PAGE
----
Lovers in the act dispense
With such meum-tuum sense
As might warningly reveal
What they must not pick or steal,
And their nostrum is to say:
‘I and you are both away’...
Neither can be certain who
Was that I whose mine was you.

Man uses woman, the essay continues, as “an instrument of his subjectivity; as such she is what he ‘loves’, identifies with himself.” Therefore she has only two aspects for him, according to whether she complies or does not comply with his desires: he “interprets her behaviour either as endearingly submissive complaisance or as devilishly inhuman caprice.” This view of male psychology Graves adopted for his own in the early years of his association with Laura Riding, and it has remained with him ever since, tempered now, however, with a more indulgent attitude towards man. In the sixties he wrote that a poet “rejects the crude self-sufficient male intelligence, yet finds the mild complaisant Vesta insufficient for his spiritual needs.” He instead elects to worship “renascent primitive woman”, who treats him with cruel capriciousness[33]. The truth of the matter, of course, is that she only seems capricious, to the male eye. Cruelty is merely man’s interpretation of her need to defend, against his possessiveness, in Laura Riding’s words, “that aspect of her which is only accessible to objective feeling.” His refusal to acknowledge the limits of his subjective understanding, his persistence in trying to “incorporate” what is bigger than himself, combined with her refusal to be so possessed, turns woman into “the terrifying female figure of judgement” and leads, in terms of the White Goddess myth, to the ‘death’ of the poet-hero. Before that the clearest account in a poem by Graves of man behaving with the presumption of subjective feeling, suffering ‘death’, and being compelled to keep his distance, is in ‘A Love Story’. Woman’s consistency only seems self-contradiction, her wholeness ambivalence, to man, who seeks to use her for his own ends. It is male love that divides. As Graves writes in ‘To Sleep’, “The mind’s eye sees as the heart mirrors” - which is subjective seeing; “Loving in part I did not see you whole.” And, actually, a verbal model for this line appears in Laura Riding’s ‘It Is Not Sad’:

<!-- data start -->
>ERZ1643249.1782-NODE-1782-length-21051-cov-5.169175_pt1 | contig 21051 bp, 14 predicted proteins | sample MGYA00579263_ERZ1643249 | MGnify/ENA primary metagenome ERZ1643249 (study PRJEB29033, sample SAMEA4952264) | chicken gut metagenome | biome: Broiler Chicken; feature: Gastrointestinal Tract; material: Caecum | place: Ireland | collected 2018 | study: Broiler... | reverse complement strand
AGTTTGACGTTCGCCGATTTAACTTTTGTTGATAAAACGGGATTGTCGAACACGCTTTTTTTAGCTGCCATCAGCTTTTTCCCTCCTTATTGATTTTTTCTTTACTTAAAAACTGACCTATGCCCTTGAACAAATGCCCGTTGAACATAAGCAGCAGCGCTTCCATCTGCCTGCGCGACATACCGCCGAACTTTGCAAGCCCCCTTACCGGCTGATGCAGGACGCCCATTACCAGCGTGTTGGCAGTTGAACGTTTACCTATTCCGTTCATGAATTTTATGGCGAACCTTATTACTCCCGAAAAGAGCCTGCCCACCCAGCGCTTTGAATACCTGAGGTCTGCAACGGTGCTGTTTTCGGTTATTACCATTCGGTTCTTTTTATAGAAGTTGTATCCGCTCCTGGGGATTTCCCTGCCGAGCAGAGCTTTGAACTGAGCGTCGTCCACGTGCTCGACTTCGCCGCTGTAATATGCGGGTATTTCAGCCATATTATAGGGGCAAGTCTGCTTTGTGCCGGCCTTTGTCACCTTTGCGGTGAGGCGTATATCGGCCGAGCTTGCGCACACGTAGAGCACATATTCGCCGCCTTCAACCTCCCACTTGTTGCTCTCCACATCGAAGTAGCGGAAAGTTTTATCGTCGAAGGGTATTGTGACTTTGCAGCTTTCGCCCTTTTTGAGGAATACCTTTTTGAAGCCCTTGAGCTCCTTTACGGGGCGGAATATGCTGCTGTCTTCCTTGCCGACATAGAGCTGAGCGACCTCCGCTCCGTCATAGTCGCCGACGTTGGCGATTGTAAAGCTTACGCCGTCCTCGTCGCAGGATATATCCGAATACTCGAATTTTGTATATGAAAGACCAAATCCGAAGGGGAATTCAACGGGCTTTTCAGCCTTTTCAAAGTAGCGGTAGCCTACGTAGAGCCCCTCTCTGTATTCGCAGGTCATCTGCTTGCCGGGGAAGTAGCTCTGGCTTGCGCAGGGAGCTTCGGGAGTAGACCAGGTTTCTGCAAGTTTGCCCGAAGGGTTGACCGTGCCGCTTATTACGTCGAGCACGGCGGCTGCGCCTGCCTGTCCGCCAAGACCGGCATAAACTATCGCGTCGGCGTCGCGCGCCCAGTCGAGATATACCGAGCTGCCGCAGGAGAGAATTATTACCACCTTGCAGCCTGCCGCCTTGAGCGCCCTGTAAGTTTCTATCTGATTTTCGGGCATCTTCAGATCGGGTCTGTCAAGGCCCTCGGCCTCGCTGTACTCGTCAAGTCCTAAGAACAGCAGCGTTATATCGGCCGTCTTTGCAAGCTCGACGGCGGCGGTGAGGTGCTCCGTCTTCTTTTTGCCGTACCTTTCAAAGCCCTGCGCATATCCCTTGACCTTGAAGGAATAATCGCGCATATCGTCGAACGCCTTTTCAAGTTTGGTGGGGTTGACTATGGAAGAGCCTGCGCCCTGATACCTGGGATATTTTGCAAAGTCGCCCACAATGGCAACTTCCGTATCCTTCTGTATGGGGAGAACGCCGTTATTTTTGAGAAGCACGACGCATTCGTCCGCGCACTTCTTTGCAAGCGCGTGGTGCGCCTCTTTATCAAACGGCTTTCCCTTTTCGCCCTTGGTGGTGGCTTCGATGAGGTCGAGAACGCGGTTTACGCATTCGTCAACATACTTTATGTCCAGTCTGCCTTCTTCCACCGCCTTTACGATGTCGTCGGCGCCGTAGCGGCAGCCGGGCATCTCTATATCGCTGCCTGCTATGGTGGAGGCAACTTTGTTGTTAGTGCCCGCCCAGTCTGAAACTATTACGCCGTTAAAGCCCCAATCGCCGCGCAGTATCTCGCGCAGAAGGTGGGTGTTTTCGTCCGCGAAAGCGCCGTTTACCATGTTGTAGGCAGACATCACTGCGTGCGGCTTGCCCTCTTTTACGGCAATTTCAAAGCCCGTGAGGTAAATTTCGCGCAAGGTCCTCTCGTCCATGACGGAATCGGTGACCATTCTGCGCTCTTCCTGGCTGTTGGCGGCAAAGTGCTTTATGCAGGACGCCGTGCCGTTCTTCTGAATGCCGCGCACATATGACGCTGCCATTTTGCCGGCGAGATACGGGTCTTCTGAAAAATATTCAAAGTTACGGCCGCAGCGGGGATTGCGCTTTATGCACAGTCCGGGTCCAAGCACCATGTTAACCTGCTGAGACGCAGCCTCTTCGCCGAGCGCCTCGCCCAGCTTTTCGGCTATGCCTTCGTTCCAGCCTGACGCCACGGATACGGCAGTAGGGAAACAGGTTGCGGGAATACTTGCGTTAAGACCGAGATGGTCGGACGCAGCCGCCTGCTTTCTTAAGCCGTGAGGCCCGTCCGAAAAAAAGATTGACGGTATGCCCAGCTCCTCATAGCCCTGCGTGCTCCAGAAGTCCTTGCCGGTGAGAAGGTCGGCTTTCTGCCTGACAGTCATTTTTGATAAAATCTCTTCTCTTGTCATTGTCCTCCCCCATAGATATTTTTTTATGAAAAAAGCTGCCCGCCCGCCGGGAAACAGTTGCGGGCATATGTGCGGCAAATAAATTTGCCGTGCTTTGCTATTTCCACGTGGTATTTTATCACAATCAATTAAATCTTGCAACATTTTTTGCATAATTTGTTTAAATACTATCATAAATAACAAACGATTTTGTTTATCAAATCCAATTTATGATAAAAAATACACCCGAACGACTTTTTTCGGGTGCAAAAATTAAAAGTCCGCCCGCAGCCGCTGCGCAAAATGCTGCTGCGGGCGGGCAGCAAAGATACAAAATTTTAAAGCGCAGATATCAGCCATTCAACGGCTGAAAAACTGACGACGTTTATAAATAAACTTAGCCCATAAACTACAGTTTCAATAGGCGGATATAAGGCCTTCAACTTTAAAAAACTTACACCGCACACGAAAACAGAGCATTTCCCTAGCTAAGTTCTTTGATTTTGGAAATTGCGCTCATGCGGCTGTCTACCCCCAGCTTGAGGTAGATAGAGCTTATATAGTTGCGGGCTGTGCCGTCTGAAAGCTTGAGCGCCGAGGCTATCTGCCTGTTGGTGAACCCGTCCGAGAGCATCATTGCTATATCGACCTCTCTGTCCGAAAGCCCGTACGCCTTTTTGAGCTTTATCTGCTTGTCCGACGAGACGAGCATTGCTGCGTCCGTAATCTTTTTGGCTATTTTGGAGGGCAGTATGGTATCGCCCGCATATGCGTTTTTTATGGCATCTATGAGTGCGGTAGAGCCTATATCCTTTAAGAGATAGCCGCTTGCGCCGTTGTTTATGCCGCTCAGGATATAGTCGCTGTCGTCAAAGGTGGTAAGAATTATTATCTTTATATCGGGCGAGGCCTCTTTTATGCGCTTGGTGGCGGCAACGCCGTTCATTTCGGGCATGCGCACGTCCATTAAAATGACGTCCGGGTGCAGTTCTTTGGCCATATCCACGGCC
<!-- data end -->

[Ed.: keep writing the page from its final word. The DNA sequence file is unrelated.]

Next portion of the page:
Not me you sat with, but a pathos
My partial image torn out of me.
Nor did you have me whole.

There are several Graves poems which diagnose subjectivity in man – ­lustfulness and romanticism are its symptoms - and implicitly or explicitly contrast it with woman’s objectivity. ‘The Foolish Senses’[34], for example, explains contemptuously that the lover’s suffering was self-engendered, not love at all:

That view is inward, foolish eye: your rolling
Flatters the outward scene
To spread with sunset misery.
Foolish throat,
That ill was colic, love its antidote...